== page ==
Aug 10, 2008

Dude, where's my 14 million dollar house!?

From the department of I-told-you-so:
Wait a minute. Who will buy those houses? At 6% annual interest rate, a 30-year mortgage on an average home would require payments exceeding three-quarters of an average household's income. And that's just mortgage payments - no property tax, insurance, maintenance, or utilities. Even at the entirely unrealistic zero interest, mortgage payments would equal 36% of income. Prices can be astronomical in a limited area, where only the region's elite can afford to live, but the study refers to the entire Washington Metropolitan Area, which, according to the article, will then span from Baltimore to Richmond and have a population of 9.9 million. If only the top 5-10% can afford housing in the area, where will the other 9 million live? There is a violation of the law of supply and demand in the study's results.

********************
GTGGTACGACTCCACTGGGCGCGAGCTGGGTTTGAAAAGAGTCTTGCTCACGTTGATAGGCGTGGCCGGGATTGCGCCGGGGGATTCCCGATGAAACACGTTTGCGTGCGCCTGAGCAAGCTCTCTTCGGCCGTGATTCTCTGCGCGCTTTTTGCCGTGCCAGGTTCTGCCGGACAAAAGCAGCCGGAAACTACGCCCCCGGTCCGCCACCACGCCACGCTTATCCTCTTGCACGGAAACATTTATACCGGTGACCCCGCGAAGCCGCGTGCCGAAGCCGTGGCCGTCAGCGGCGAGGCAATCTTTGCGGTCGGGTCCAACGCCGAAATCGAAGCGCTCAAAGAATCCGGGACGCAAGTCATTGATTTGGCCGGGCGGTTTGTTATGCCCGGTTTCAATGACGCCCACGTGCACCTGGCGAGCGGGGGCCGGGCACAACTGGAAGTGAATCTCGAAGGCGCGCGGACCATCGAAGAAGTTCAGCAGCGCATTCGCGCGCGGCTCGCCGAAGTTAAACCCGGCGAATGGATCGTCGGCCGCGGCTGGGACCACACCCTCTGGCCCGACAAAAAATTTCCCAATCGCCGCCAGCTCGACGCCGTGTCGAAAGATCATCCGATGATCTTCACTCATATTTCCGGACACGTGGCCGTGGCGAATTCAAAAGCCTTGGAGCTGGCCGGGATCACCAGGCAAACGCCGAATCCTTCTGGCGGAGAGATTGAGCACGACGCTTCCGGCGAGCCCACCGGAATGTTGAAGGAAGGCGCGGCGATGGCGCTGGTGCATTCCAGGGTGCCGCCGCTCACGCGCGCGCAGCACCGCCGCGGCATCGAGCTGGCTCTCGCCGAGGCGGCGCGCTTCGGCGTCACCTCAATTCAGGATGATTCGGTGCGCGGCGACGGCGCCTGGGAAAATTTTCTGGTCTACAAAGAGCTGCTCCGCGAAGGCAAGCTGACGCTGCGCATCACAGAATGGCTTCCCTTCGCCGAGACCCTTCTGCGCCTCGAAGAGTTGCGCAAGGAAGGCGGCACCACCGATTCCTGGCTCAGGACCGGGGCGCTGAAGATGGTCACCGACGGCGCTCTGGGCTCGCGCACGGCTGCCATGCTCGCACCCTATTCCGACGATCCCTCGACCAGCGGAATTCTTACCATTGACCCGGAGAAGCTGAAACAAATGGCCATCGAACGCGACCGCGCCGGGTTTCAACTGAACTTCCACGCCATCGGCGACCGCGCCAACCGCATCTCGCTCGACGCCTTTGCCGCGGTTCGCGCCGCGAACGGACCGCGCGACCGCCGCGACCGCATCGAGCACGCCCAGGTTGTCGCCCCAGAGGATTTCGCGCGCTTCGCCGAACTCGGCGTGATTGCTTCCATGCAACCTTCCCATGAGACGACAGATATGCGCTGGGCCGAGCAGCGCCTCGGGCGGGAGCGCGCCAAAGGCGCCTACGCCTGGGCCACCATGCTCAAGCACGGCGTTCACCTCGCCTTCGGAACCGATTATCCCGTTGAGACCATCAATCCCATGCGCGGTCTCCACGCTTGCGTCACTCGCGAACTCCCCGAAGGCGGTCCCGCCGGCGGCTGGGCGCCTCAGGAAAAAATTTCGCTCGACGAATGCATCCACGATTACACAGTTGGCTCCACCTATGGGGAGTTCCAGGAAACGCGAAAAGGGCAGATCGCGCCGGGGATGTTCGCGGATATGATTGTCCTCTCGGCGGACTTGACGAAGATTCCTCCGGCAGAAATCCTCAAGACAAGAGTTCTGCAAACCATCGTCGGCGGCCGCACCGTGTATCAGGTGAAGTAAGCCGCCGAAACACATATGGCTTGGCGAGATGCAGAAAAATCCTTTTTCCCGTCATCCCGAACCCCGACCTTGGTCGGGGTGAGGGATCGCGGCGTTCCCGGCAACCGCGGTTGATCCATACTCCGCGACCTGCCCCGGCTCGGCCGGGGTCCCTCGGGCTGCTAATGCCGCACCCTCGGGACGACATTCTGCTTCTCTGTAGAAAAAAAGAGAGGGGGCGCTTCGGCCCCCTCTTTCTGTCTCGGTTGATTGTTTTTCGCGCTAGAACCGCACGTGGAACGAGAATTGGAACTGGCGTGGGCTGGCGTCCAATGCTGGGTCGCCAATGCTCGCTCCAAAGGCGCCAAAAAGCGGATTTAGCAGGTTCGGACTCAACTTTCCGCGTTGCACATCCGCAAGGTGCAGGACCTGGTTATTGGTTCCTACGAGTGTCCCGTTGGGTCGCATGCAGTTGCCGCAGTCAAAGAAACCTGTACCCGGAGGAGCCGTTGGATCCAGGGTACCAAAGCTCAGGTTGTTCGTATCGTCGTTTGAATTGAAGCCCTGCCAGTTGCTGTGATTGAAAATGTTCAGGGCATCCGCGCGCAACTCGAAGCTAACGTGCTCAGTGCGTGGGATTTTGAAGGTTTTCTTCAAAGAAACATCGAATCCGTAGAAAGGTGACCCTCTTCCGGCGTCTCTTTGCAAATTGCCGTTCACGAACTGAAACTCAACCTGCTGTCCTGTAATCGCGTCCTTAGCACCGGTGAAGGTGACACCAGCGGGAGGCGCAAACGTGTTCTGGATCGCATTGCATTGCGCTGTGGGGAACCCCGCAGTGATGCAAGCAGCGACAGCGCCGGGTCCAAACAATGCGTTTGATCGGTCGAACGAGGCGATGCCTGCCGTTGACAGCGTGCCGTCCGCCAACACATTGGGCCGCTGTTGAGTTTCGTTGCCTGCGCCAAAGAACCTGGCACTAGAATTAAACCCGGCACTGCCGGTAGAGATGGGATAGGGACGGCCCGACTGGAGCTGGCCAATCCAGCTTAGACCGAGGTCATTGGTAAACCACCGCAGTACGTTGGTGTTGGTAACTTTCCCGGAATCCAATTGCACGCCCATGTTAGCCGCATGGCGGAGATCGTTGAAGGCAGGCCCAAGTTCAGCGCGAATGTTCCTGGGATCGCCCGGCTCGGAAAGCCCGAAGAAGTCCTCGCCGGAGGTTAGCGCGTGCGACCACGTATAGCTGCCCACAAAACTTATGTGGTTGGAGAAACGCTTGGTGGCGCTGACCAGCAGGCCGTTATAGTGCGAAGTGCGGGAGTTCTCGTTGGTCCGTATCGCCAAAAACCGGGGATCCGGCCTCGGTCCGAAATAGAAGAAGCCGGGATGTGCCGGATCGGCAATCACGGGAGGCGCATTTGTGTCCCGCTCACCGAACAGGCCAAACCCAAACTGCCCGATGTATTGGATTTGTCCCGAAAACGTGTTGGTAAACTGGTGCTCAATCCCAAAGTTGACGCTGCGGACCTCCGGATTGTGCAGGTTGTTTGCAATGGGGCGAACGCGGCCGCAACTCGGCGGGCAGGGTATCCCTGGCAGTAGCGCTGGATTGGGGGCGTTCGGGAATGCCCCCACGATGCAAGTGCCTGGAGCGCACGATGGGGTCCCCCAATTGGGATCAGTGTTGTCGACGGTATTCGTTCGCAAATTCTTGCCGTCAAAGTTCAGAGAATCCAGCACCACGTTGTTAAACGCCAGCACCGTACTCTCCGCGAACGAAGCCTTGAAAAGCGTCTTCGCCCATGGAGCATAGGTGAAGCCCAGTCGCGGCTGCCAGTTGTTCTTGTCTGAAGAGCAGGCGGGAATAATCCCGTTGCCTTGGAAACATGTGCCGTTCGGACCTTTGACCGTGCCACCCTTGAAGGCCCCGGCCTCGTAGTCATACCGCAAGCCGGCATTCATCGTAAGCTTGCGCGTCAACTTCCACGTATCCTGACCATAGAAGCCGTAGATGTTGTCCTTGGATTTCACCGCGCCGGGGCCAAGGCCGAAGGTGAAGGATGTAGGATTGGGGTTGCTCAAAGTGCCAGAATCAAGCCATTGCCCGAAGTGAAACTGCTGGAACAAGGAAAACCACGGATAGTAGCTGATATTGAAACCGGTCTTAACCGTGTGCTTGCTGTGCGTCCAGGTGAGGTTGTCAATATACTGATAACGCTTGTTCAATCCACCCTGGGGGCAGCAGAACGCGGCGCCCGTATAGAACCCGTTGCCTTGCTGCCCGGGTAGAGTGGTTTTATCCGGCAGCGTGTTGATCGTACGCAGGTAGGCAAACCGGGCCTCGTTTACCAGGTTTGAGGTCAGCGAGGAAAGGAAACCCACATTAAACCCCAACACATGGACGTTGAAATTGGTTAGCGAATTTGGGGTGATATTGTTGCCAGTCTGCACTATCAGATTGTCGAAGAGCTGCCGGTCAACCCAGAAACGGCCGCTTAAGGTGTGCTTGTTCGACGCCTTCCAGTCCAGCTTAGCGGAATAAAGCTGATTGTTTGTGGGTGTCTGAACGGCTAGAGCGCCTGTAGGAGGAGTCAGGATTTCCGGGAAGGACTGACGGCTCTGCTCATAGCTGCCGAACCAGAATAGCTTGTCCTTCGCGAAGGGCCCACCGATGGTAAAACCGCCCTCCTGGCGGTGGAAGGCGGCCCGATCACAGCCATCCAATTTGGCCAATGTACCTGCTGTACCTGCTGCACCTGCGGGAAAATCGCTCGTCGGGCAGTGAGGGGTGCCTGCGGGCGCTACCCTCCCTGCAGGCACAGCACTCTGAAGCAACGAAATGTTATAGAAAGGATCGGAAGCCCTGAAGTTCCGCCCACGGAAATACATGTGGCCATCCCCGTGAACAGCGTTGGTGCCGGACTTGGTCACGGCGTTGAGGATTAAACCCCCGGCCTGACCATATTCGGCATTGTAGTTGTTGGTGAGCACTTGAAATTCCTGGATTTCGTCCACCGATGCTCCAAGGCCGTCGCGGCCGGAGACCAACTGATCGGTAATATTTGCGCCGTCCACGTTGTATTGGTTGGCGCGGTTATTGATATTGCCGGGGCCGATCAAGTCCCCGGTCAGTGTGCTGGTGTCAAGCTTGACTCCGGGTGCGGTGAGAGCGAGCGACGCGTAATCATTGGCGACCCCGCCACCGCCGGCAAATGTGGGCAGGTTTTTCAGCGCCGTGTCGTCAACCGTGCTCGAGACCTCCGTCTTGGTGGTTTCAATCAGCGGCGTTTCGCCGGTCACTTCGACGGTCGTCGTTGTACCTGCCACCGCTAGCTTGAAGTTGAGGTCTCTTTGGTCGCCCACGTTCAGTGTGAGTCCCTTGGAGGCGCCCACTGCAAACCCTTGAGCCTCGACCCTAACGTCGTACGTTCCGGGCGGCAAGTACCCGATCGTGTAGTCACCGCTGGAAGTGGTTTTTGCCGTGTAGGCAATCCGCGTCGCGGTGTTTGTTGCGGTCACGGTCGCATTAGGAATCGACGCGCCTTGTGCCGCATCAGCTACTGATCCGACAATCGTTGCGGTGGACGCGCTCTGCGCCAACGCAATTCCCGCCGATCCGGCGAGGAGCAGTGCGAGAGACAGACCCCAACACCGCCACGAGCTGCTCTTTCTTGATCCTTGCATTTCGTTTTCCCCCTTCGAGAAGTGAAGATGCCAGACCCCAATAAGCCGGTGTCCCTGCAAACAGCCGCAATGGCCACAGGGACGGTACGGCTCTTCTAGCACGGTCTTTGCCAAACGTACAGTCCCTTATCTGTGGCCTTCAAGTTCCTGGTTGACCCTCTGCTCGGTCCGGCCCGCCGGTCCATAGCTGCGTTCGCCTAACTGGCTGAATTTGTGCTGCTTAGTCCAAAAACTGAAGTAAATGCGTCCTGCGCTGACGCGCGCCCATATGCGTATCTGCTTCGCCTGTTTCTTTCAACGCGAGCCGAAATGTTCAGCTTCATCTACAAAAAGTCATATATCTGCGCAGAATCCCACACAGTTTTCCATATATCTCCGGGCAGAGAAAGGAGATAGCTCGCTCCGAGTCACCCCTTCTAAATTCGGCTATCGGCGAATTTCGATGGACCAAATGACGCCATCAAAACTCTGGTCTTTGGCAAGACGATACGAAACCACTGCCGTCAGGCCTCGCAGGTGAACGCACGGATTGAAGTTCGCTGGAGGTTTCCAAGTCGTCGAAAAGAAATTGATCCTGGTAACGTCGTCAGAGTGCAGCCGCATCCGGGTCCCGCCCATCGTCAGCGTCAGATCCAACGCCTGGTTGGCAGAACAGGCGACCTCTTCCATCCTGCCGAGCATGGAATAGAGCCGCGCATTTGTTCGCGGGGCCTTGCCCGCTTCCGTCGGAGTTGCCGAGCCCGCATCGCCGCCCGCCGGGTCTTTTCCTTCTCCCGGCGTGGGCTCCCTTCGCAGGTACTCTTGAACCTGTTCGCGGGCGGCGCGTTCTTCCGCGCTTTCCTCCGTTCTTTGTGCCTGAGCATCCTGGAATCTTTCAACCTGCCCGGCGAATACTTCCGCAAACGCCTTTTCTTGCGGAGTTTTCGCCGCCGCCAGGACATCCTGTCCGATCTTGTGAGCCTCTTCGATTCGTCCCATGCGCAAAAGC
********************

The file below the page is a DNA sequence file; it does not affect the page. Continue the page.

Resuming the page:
That study is yet another example of the dangers of extrapolating exponential growth rates over long periods. If you calculate the annual growth rates implicit in the study's results, they look reasonable: housing prices increasing 7% per year, and incomes 4.6% per year. Assuming 3% inflation, the real (net of inflation) rates are 4% and 1.6%. I might use those numbers myself if I had to predict prices and earnings 2-3 years from now.

The problem is that the difference in growth rates of 2.4% compounds to a factor of more than 3 (in other words, a difference of over 200%) over 50 years. What makes sense over short periods doesn't necessarily make sense in the long run.

On the bright side, we will not all be Pentecostals by 2075.

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